Opinion on Qubes after one year of use

Will qubes ever get out of the ‘testing’ phase?

I have been using qubes for a year and decided to do a system reinstall. Unfortunately qubes does not see templates at all (as you can see in the screenshot), and without templates qubes is useless. Why is this happening?

I downloaded qubes from the official site, created a USB installation media with rufus on two different memory sticks. Installing dd according to the documentation. The device is a Thinkpad laptop on which I have had qubes installed for the last year.

How is it that after so many years of project existence, qubes still has such trivial problems related to the installer itself?
When I’m at work, should I focus on the tasks set by my employer and rely on the OS as my primary work tool, or should I focus on troubleshooting qubes, then reporting problems to the qubes forum, and then collecting system logs?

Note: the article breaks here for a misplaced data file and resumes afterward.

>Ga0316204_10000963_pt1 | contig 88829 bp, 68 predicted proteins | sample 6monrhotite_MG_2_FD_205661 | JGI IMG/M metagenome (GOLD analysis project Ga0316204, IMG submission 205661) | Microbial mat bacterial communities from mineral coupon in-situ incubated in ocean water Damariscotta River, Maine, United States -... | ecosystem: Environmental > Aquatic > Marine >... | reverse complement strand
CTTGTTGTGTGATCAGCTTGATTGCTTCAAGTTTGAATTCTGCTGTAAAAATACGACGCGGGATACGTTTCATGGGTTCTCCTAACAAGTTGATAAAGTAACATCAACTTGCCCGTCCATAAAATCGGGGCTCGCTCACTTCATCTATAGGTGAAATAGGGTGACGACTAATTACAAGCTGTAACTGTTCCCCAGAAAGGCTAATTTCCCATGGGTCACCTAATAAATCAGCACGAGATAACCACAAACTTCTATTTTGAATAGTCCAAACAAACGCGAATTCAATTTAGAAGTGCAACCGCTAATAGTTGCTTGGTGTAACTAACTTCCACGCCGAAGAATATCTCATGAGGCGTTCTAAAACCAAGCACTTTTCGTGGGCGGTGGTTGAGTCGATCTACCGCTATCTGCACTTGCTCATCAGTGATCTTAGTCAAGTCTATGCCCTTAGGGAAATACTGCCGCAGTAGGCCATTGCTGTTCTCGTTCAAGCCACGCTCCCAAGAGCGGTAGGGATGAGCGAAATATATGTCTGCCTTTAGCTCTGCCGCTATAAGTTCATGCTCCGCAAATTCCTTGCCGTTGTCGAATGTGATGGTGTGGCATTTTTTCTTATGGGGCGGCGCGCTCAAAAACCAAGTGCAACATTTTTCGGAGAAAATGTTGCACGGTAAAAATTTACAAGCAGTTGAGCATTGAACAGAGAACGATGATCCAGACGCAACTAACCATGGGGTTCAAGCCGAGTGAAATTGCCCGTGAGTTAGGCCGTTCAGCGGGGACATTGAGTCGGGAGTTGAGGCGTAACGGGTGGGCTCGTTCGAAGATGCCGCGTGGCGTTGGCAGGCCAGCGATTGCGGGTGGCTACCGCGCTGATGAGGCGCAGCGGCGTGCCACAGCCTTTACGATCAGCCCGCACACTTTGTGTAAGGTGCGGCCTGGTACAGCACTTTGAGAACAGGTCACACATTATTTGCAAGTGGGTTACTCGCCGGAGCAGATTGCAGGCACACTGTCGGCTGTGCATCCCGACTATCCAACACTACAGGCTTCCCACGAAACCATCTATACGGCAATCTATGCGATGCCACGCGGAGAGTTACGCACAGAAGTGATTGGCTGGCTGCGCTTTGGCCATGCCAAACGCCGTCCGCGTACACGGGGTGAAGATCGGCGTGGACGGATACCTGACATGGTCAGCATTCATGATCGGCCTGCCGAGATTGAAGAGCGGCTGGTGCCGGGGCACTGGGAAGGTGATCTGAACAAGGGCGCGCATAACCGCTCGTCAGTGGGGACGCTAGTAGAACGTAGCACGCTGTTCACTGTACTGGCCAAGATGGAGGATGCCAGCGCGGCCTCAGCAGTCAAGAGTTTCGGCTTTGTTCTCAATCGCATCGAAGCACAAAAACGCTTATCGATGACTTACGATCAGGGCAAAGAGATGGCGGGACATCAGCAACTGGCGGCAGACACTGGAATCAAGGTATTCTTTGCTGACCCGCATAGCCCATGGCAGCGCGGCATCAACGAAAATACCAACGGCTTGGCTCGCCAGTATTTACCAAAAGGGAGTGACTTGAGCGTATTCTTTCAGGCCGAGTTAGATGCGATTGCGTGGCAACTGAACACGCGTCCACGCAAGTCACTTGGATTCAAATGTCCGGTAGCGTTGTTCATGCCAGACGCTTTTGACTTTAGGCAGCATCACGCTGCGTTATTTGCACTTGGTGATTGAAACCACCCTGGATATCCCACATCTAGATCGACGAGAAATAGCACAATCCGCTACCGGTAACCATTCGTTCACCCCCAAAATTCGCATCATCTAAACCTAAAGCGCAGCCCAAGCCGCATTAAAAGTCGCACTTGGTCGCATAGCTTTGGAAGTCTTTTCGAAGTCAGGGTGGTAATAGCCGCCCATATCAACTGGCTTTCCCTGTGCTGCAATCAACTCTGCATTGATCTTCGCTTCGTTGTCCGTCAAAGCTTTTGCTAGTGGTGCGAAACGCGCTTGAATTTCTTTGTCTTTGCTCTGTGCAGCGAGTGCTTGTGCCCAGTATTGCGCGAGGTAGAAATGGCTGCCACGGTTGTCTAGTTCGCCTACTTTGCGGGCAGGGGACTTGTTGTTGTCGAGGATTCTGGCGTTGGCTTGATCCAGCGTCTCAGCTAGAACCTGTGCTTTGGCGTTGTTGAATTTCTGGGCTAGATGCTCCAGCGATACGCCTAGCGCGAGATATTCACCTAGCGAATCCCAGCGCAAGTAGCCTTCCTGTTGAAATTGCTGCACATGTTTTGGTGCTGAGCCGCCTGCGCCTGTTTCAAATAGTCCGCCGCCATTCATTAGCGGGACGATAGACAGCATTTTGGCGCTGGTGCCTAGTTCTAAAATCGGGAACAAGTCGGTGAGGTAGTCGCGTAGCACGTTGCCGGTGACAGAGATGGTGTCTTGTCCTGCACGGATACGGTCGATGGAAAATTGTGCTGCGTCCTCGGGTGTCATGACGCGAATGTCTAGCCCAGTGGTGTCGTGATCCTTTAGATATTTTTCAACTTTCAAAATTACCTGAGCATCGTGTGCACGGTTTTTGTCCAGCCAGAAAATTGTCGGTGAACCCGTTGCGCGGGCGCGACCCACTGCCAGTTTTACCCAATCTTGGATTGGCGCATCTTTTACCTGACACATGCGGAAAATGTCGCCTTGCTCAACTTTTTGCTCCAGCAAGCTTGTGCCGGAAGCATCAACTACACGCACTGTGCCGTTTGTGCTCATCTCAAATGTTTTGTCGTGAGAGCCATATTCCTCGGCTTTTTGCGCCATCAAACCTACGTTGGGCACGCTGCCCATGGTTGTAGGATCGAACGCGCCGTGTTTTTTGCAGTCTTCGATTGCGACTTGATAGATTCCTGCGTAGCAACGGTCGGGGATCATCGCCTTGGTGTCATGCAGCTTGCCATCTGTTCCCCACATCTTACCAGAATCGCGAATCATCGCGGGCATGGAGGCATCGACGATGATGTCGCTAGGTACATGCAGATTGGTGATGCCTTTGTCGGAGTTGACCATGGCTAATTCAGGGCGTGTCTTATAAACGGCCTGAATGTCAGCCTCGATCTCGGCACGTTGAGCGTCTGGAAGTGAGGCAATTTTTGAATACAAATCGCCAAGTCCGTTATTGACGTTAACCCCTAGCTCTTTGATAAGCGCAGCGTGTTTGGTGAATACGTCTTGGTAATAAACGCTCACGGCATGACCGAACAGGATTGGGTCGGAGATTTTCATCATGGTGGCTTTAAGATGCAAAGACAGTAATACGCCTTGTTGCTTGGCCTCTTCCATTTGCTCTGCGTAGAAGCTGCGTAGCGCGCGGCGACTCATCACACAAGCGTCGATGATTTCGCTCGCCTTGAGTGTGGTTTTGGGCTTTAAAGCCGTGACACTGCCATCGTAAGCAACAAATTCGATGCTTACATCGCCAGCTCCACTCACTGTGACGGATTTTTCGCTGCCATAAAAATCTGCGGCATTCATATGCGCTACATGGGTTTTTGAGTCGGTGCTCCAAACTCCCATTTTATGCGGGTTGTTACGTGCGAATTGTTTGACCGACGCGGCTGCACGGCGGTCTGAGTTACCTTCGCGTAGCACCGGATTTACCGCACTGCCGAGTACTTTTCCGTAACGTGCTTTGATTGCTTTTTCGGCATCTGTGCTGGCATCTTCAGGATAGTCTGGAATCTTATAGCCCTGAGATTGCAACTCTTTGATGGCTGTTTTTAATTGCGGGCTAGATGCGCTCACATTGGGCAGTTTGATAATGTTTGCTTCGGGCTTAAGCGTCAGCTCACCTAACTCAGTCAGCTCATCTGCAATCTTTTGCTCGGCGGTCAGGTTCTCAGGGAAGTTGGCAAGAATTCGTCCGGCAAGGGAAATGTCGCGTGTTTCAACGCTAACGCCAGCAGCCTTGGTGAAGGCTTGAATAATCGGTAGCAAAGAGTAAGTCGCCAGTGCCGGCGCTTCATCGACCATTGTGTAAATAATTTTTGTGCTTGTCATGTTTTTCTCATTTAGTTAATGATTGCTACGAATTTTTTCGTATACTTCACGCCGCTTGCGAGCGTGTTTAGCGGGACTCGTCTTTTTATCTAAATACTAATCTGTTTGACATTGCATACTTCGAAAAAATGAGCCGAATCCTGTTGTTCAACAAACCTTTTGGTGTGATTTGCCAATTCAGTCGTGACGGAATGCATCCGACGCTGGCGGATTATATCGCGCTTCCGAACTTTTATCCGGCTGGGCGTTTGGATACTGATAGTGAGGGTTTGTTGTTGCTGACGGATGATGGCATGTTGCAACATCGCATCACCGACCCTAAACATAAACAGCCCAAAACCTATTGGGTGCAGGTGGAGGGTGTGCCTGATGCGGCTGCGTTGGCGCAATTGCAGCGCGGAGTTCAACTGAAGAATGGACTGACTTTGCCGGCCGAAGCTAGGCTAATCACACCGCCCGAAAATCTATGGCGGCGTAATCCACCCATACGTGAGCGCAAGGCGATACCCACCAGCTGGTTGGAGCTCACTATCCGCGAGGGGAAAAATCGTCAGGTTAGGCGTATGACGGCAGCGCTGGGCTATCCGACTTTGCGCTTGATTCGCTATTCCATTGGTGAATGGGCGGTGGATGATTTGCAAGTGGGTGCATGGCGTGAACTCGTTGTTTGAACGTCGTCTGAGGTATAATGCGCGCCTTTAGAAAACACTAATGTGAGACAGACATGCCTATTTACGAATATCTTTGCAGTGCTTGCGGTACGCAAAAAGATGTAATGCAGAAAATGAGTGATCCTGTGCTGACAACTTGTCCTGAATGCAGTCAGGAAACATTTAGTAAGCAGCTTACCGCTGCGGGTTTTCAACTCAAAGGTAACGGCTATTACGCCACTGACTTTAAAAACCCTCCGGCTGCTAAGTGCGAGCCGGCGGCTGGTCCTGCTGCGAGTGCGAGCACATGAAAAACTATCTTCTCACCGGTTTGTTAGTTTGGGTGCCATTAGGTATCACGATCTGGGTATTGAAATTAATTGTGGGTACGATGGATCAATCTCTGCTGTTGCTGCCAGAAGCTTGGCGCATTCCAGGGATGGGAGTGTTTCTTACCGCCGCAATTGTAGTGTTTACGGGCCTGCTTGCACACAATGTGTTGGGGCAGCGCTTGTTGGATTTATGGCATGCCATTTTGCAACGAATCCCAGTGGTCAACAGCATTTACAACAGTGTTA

I have used qubes and in my opinion, the user should not be constantly thinking about how to organise or fix something in qubes. By using qubes, the user constantly has to fight for the survival of the system…

I had qubes installed on three devices: two laptops and one desktop computer. Over the past few days, I have noticed a problem with the sound on each device - to put it simply: suddenly the sound on each qubes stops working, to the point where the whole computer had to be rebooted. I haven’t reported this problem anywhere, because it annoys me that such basic OS functions don’t work.